Since angle detecting means 70 is formed with the coil 71 and the magnetic core 72, detection can be performed in a non-contacting manner. Thus, detection of the patient's position can be provided at low cost while providing a longer mechanical and electronic lifespan.
Referring to FIG. 9, when detecting the shoulder position with the treatment fingers 40, 40 close to each other, the massage balls 41 come into contact with the patient's head before the shoulder, as indicated by the dashed lines. As a result, the therapeutic arms 42,42 rotate backward slightly, and output voltage is detected from angle detecting means 70. As the massage unit 30 is lowered further, the therapeutic arms 42, 42 are restored roughly to their forward tilting position near the neck, and the output voltage from angle detecting means 70 approaches zero. As the massage unit 30 is lowered further, the massage balls 41, 41 come into contact with the shoulder as described above, and subsequent operations are the same as in the example illustrated with solid lines in FIG. 9.
By setting up output voltage thresholds, inclines, and waveform characteristics for the shoulder position ahead of time as described above, the patient's shoulder position can be detected as described above even when the massage balls 41, 41 come into contact with the head first.
The description of the embodiment is provided for the purpose of illustrating the present invention and does not restrict or narrow the invention described in the claims. The elements of the present invention are not restricted to what is described in the above embodiment, and various changes may be made within the technical scope of the claims.
In the above embodiment, the therapeutic arms 42, 42 are connected to the massage shaft 52 by the pivot arms 43, 43 to move the massage balls 41, 41 toward and away from each other. However, the present invention is not restricted to this embodiment. For example, the present invention can be implemented in a massage chair wherein the massage balls 41, 41 are moved toward and away from each other by connecting the therapeutic arms 42, 42 directly to a massage shaft. In this case, either the coil 71 or the magnetic core 72 is attached to the therapeutic arm 42, 42, and the other element is attached to a section where there will be relative displacement when the therapeutic arms 42, 42 rotate.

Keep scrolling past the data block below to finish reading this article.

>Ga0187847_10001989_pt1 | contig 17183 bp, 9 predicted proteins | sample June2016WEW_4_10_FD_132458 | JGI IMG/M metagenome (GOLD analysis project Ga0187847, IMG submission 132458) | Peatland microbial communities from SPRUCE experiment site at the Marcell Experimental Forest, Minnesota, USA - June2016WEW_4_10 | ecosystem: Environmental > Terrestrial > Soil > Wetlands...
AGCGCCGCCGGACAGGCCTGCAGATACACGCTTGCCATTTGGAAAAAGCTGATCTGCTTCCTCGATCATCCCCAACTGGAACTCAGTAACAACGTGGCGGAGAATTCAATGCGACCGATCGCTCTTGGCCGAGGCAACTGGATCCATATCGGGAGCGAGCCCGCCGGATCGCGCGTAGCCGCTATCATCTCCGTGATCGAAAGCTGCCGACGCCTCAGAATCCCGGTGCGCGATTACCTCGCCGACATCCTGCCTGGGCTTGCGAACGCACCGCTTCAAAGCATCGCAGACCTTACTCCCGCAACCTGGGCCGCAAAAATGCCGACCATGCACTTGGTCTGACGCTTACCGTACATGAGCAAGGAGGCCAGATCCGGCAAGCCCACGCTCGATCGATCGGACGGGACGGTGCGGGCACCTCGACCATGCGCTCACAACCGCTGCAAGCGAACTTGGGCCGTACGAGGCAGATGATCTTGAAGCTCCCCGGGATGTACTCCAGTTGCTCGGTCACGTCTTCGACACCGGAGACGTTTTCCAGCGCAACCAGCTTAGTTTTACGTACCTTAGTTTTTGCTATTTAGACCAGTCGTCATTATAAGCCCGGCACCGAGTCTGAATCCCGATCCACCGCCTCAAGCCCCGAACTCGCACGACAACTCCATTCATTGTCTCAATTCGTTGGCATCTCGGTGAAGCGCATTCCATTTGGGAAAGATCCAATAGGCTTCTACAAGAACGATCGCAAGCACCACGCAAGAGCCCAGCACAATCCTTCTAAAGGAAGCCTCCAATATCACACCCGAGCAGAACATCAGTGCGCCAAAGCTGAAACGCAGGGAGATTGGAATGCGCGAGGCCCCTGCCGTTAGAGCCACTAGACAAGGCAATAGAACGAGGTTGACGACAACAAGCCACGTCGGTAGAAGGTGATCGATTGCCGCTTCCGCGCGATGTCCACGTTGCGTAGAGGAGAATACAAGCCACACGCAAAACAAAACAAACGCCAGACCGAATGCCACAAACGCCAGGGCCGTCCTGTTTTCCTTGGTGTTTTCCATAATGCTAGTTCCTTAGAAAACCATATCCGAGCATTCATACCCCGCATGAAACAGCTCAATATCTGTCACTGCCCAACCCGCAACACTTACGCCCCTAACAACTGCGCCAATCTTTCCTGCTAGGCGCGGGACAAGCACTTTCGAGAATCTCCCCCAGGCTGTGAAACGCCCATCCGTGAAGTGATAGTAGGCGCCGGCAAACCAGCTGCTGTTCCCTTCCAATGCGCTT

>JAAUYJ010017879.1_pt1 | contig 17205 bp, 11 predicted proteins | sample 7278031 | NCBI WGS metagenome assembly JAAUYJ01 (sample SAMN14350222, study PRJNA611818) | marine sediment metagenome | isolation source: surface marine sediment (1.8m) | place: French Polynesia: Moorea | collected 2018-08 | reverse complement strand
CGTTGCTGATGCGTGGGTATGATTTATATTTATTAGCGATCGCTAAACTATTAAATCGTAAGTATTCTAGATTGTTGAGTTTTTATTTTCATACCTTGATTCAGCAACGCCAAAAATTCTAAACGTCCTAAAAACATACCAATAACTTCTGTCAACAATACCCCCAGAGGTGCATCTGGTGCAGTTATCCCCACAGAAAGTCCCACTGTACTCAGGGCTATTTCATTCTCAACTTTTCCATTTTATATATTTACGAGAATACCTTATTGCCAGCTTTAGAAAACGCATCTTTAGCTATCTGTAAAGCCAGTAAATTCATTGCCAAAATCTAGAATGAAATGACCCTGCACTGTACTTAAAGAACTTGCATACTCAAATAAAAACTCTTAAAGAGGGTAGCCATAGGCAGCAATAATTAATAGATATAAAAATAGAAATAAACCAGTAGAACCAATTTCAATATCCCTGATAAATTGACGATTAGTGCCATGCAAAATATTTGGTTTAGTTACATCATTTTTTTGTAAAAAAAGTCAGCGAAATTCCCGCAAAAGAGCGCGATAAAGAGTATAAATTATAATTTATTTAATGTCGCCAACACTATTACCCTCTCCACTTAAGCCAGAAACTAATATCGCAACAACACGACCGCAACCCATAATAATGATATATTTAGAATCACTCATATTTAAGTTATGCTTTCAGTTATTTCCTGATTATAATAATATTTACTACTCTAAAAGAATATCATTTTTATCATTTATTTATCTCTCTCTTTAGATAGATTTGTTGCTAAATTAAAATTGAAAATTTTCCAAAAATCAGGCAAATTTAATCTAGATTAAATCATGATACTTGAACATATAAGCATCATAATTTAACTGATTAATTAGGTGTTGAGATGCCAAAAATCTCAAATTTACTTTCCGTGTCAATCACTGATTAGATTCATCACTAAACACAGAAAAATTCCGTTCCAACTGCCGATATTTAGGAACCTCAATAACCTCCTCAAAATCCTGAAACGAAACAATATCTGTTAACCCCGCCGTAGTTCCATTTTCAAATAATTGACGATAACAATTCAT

Having described preferred embodiments of the invention with reference to the accompanying drawings, it is to be understood that the invention is not limited to those precise embodiments, and that various changes and modifications may be effected therein by one skilled in the art without departing from the scope or spirit of the invention as defined in the appended claims.
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|U.S. Classification||601/99, 601/100, 601/102|
|International Classification||G01D5/20, A61H23/02, A61H1/00, A61H37/00, A61H15/00, A61H7/00|
|Cooperative Classification||A61H2201/1654, A61H2015/0028, A61H2201/1427, A61H2201/1623, A61H7/007, A61H2201/1669, A61H2205/081, A61H15/0078, A61H2205/062, A61H2007/009, A61H2201/0149, A61H2015/0042, G01D5/2013, A61H2205/04|
|European Classification||G01D5/20B1, A61H15/00B|
|Feb 1, 2002||AS||Assignment|
Owner name: SANYO ELECTRIC CO., LTD., JAPAN
Free format text: ASSIGNMENT OF ASSIGNORS INTEREST;ASSIGNORS:JIKIBA, YASUHIRO;SAKATA, HIDEKI;KUME, MASAO;REEL/FRAME:012579/0353
Effective date: 20011210
|Mar 16, 2007||FPAY||Fee payment|
Year of fee payment: 4
|Mar 10, 2011||FPAY||Fee payment|
Year of fee payment: 8
|May 15, 2015||REMI||Maintenance fee reminder mailed|
|Oct 7, 2015||LAPS||Lapse for failure to pay maintenance fees|
|Nov 24, 2015||FP||Expired due to failure to pay maintenance fee|
Effective date: 20151007